Martha Perea Orozco last heard her husband's voice on the evening of May 1.

"My love," said José Angel Madrid Salcido, "I am on my way home. Wait for me."

Perea Orozco told a Hennepin County judge Monday morning that she was walking home about 30 minutes later with their daughter, then 11, when they came upon a car pileup. When the duo were within two blocks of their home in north Minneapolis, Perea Orozco spotted her husband's "completely destroyed" vehicle.

"There, in that place, my heart stopped," Perea Orozco said in a victim-impact statement read aloud by a victim advocate.

Perea Orozco broke down in tears as she stood next to the advocate at a podium addressing the court.

Trevon X.M. McMorris, 27, of Brooklyn Park was fleeing police and had crashed into Madrid Salcido's car, pinning him inside. Madrid Salcido, 50, had no pulse at the scene and was pronounced dead at the hospital.

Judge Kathryn Quaintance sentenced McMorris Monday to 15 years in prison.

The judge said McMorris' crime was a "glaring example of how a second's worth of bad decisionmaking has huge ramifications for a wide range of people."

McMorris, an unlicensed driver with a long criminal record of driving and drug offenses, pleaded guilty last week to one count of causing a death while fleeing a police officer in a motor vehicle. A count of first-degree drug sale and first-degree drug manufacturing were dismissed as part of the plea deal, which agreed to the 15-year sentence.

Police were initially called to the 3300 block of Aldrich Avenue N. about 6:20 p.m. that evening to investigate a possible drug deal when McMorris fled in his vehicle, crashing into Madrid Salcido's moving vehicle and then a parked car.

Court documents said police found bags of cocaine beneath McMorris' driver-side floor mat, a loaded Taurus .22-caliber semiautomatic handgun with a live round in the chamber and suspected marijuana in his car. He also had a large amount of cash in his pockets.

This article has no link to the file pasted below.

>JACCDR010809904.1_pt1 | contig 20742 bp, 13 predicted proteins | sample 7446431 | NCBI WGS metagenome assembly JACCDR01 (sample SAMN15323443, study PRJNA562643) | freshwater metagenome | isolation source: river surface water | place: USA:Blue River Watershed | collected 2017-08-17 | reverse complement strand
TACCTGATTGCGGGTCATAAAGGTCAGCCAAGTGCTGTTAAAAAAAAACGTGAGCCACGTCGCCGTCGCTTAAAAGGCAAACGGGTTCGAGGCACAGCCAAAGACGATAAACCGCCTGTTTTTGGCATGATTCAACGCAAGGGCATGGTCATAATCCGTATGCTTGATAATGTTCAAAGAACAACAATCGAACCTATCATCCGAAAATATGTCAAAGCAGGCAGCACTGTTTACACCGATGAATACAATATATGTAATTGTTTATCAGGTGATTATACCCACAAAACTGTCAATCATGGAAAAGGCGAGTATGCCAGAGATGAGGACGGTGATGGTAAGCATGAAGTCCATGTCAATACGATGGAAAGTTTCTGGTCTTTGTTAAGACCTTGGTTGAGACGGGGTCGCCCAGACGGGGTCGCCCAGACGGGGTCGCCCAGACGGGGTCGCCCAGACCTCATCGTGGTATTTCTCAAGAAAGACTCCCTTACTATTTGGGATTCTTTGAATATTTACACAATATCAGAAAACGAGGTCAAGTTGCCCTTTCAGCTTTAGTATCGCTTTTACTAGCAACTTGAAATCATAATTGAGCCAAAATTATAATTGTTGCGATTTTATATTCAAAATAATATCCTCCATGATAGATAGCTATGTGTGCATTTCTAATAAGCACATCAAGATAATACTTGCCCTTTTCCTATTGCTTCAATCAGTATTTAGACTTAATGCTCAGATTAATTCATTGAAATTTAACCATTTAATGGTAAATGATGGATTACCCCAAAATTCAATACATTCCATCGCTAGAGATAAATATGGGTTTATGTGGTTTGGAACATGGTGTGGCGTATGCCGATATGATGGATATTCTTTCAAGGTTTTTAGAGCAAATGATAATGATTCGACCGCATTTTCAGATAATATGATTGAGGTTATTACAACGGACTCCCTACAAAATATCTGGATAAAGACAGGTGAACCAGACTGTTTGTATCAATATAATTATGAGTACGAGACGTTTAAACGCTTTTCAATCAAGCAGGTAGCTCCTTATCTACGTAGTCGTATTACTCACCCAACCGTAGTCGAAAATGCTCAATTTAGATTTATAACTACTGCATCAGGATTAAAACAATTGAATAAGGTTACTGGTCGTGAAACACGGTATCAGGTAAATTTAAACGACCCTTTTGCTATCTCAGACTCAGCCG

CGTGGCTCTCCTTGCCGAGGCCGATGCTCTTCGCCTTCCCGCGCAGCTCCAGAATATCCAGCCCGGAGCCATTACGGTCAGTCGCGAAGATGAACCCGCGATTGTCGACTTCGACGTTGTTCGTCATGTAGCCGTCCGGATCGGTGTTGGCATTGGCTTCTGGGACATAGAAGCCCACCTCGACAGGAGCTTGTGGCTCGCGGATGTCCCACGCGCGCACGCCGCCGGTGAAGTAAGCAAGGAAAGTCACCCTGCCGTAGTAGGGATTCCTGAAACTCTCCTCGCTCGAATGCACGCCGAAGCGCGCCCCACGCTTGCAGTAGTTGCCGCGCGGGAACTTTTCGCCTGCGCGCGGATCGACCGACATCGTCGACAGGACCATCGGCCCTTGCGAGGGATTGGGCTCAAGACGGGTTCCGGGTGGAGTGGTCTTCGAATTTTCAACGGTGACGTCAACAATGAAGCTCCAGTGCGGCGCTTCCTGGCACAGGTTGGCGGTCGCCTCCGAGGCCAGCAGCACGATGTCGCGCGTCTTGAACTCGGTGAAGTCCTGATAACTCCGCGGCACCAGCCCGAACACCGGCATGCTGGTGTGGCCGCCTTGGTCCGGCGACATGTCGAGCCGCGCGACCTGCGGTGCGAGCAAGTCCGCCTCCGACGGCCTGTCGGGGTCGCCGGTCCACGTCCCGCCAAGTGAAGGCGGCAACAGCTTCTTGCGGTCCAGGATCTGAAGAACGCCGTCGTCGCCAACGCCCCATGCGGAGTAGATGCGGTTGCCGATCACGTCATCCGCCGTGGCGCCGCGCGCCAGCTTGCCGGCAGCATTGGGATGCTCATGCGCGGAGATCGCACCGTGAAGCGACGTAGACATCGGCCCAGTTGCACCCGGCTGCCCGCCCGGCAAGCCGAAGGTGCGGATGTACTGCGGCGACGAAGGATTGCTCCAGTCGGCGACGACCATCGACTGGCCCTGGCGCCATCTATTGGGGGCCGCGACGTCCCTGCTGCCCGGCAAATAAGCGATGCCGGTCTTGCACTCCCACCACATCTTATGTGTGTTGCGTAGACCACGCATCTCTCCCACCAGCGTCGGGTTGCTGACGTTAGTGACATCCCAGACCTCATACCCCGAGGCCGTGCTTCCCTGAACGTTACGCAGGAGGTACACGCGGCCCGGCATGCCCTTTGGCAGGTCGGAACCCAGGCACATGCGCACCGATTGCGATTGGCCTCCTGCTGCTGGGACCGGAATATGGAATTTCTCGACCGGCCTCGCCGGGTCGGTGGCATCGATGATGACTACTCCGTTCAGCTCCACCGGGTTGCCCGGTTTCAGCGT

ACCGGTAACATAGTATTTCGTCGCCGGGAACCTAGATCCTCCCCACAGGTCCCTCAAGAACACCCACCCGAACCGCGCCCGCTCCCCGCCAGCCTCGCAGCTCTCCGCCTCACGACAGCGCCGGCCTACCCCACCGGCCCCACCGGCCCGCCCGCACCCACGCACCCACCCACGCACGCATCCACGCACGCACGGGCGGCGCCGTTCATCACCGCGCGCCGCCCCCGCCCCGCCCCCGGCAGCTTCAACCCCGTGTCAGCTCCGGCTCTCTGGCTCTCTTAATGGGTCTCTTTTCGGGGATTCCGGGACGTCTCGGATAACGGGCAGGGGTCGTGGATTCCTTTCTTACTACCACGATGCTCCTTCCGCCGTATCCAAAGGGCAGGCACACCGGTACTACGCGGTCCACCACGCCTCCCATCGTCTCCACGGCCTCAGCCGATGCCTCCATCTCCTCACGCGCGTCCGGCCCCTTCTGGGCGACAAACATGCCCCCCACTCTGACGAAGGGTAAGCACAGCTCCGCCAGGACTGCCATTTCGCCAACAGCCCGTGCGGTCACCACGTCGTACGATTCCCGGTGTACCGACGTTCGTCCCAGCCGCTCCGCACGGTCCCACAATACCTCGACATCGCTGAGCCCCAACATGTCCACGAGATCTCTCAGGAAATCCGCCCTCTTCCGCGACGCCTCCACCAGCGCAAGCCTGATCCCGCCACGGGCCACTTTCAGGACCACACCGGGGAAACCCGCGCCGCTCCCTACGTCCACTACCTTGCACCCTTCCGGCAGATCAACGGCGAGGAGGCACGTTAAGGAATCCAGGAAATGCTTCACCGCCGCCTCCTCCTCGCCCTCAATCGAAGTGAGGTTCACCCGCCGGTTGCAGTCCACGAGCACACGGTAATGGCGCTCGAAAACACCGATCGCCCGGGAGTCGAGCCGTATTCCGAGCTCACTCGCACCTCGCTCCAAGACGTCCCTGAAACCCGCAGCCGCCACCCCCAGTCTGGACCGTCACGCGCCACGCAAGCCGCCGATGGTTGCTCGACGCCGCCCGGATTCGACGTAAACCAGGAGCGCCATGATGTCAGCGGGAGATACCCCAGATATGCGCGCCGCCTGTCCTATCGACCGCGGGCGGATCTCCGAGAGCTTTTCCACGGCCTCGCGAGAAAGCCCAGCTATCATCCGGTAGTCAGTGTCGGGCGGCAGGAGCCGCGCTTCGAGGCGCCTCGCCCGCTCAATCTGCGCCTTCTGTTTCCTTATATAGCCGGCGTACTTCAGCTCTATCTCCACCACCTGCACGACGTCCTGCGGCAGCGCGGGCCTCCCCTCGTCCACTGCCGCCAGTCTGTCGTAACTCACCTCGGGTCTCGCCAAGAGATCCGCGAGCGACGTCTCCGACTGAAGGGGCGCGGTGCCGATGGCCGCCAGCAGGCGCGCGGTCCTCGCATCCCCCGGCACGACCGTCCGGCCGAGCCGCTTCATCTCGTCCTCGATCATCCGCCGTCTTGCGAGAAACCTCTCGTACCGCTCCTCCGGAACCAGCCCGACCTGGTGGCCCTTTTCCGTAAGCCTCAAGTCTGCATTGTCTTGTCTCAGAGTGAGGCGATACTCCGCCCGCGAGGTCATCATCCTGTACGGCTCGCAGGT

McMorris apologized to Madrid Salcido's family, the court, the community and to his own daughters and family when he was given an opportunity to address the court.

Several of his supporters sat in court along with three supporters for Madrid Salcido.

"I didn't mean for anyone to get hurt," McMorris said. "I wasn't thinking clearly that day."

Perea Orozco wrote her victim-impact statement in Spanish, which was translated into English and read aloud by victim advocate Sharon Born before McMorris received his sentence.

"That Wednesday, McMorris decided that his criminal business was more important than the safety and lives of others," Perea Orozco said. "He put in danger many lives, and ended the life of my beloved husband, a marvelous man who was hardworking, calm and quiet, uncomplicated, humble, generous, friendly."

Perea Orozco referred to her husband as Angel and said he worked hard to provide for their family and his three older children who live in Mexico and Arizona.

"He was the best father for Kimberly and his three older children," she said. "He was the best brother, the best son, the loyal friend, the man who believed in God, who had committed his life to being a positive influence over all of us who had the good fortune to know him and love him."

Madrid Salcido was a contractor, remodeling homes and commercial buildings. He moved to the Twin Cities four years ago from Chihuahua, Mexico, settling in the McKinley neighborhood. His wife and youngest child joined him two years later.

Perea Orozco recalled rushing to the hospital that night and receiving the news that her husband had died.

"When I hugged him, his chest was broken," she said. "His ribs were broken and his blood soaked through my clothes. The horrible reality invaded my whole soul … I felt like I was dying …"

Perea Orozco implored McMorris to reflect on his crime and use his time to improve himself, saying that although she did not hate him, she could not forgive him.

Perea Orozco, who had depended on her husband and hadn't worked, said she has now joined the group her husband worked for, doing taping and painting.

"I have discovered my inner strength," she said. " ... Kimberly and I go to work with the 'crew' and we remember my husband while we work in construction on weekends … I have felt the infinite love of my husband who is with us all of the time, in our minds and in our hearts."